I got my first bass — I think I was either 15 or 16 as a Christmas gift from my mom. And that was it. I got a bass, a small amp, and one of those learn-to-play bass books, and that was it for me. I was sold. I also got the Josie and the Pussycats soundtrack, so I played a lot of those songs. The first song I learned was from the Josie and the Pussycats soundtrack. I think I also got a Nirvana album, a Pearl Jam album, and a Foo Fighters album that year. So those were like my bible, that’s where I started learning how to play.
Wife Patrol has an album coming out, Too Prickly For This World. I know there’s a lot of musical influences on this album, there’s a lot of different themes. There’s up-tempo songs, there’s slower ones. If you had to describe the energy or the attitude of this album in a couple words, are there any words that stand out to describe how this album feels to you?
There’s a few moods on this album. One I would say is fierce. I think another word I would use is fun. And — the thing that’s coming to mind is the word contemplative. Just because there’s a lot of think-pieces buried in the lyrics and I like that about it. Even recently, we just released the video for “Girl Cactus.” A couple people reached out to me and thought, “Oh this is what the song means to me and I’m really gravitating towards this vibe.” And it’s really interesting to see things you write take on a life of their own to other people. Because they can mean so many different things.
When were the songs on this album written, and what was your songwriting process like?
It’s interesting because we’ve kind of looked at this album as the wrap-up of us together as a band. Some of these songs were the first songs we started playing together and writing together, and then some of them were songs that we were finishing up right before we went into the studio for this album. So a song like “Electric Blizzard” and “Starlight Sun” were some of the songs that we started playing with in 2016. And that’s not to say that they haven’t changed over time, but those were some of those early songs that we started together. And a song like “Valentine Citrus” would be one of the ones that were very, very new as we were getting ready to record this album.
It’s interesting to think about — like I said, some of those songs changed over time. When we started playing together, I actually didn’t sing in the band, because I hadn’t been playing out for a long time and I was like, “I need to get my bearings and feel more comfortable playing again before I start singing.” So it was really a lot of my bandmates Greg and Natasha singing on songs. And then “Starlight Sun” was the first one where I was like, “You know what, maybe I will try a vocal idea that I’ve had. Let me see what you guys think about it.” It was the start of what became adding a lot of vocal harmonies to songs — that’s something that I always loved in the music that I listen to.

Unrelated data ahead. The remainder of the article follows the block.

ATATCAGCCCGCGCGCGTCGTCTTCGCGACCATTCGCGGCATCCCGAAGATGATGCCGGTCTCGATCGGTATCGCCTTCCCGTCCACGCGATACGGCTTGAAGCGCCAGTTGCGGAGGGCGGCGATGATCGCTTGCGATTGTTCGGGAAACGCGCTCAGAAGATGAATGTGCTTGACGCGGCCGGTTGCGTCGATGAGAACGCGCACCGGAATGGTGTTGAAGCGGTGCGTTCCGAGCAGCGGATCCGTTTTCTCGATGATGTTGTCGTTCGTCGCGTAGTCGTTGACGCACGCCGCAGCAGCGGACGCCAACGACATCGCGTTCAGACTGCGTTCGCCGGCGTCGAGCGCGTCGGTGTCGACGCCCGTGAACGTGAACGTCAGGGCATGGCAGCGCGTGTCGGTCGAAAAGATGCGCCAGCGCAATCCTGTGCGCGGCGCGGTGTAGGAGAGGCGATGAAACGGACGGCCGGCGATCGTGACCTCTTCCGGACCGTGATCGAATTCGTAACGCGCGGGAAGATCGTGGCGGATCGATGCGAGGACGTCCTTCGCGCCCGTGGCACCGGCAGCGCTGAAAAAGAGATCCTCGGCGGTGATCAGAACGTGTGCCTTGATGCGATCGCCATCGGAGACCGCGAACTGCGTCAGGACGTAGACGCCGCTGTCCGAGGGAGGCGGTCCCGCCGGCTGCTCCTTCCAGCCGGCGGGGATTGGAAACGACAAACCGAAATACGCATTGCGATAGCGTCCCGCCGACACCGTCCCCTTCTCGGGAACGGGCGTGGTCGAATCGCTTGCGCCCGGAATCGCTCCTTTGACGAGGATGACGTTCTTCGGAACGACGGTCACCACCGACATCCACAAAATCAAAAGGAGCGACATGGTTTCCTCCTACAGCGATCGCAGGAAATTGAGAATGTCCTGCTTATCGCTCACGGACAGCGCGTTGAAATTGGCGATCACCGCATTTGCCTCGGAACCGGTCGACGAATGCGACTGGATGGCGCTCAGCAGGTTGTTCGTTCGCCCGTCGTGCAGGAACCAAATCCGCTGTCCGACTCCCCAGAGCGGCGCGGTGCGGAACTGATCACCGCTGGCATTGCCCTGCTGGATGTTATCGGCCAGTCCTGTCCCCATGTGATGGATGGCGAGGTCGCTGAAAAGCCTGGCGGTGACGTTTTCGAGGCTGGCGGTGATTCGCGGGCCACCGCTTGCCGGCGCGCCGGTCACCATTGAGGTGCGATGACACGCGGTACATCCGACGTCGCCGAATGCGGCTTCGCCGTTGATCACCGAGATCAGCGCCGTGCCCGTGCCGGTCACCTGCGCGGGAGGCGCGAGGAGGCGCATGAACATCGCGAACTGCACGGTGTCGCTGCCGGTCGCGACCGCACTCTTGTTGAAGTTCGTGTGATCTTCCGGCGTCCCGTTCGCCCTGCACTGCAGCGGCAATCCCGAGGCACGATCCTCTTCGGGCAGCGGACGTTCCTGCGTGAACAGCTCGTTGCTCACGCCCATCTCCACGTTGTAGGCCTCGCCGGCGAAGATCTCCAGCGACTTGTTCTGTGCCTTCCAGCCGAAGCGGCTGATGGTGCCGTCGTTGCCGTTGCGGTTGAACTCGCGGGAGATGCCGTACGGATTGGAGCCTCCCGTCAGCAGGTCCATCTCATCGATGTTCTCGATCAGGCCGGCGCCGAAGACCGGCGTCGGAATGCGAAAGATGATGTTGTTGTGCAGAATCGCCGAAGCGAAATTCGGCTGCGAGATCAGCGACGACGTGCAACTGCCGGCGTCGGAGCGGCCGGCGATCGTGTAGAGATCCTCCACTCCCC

So that’s a real testament to how we started to learn from each other and work together when we write our songs. It’s a very collaborative process. It’s something that we all work together on, and everybody brings something different to the table.
That’s cool to hear you say that, because I think that’s one of the things that stood out to me when I was listening to these songs — the vocal harmonies. So I wouldn’t have guessed that that was something that came later, at least on your part. It’s cool to hear that as a band the three of you lift each other up and have learned a lot from working with each other.
Yeah. It’s interesting because sometimes when we talk to other bands, a lot of the time it is a chief, single person who is doing a lot of the songwriting. We just wouldn’t work that way.
In our band, Natasha who plays drums also comes up with a lot of the lyrics. Greg comes up with a lot of the riffs. I’ll add the bass parts and do the arranger role, where I decide, “Maybe we should space this part out, maybe we should switch up the chorus a little bit, maybe we should add some harmonies here.” Kind of shaping the song into this more final piece. I think when people think about songwriting, often it’s solely lyrics. We don’t really think about all of those pieces that come together that are also writing a song.
I think when people think about songwriting, often it’s solely lyrics. We don’t really think about all of those pieces that come together that are also writing a song. As I started stepping into that arranger role first, I really didn’t know how to identify that as a songwriter. But those parts are equally as important to make the final project. So it’s really important that people understand that all of these are important — everything you contribute is significant.
I know that this album has a lot of different musical influences as well – there are a lot of heavy riffs, there are more chill songs, like “Valentine Citrus,” which kind of gives me Fleetwood Mac vibes with the vocal harmonies. Would you say that the three of you have similar tastes in music, or do your preferences go in a bunch of different directions?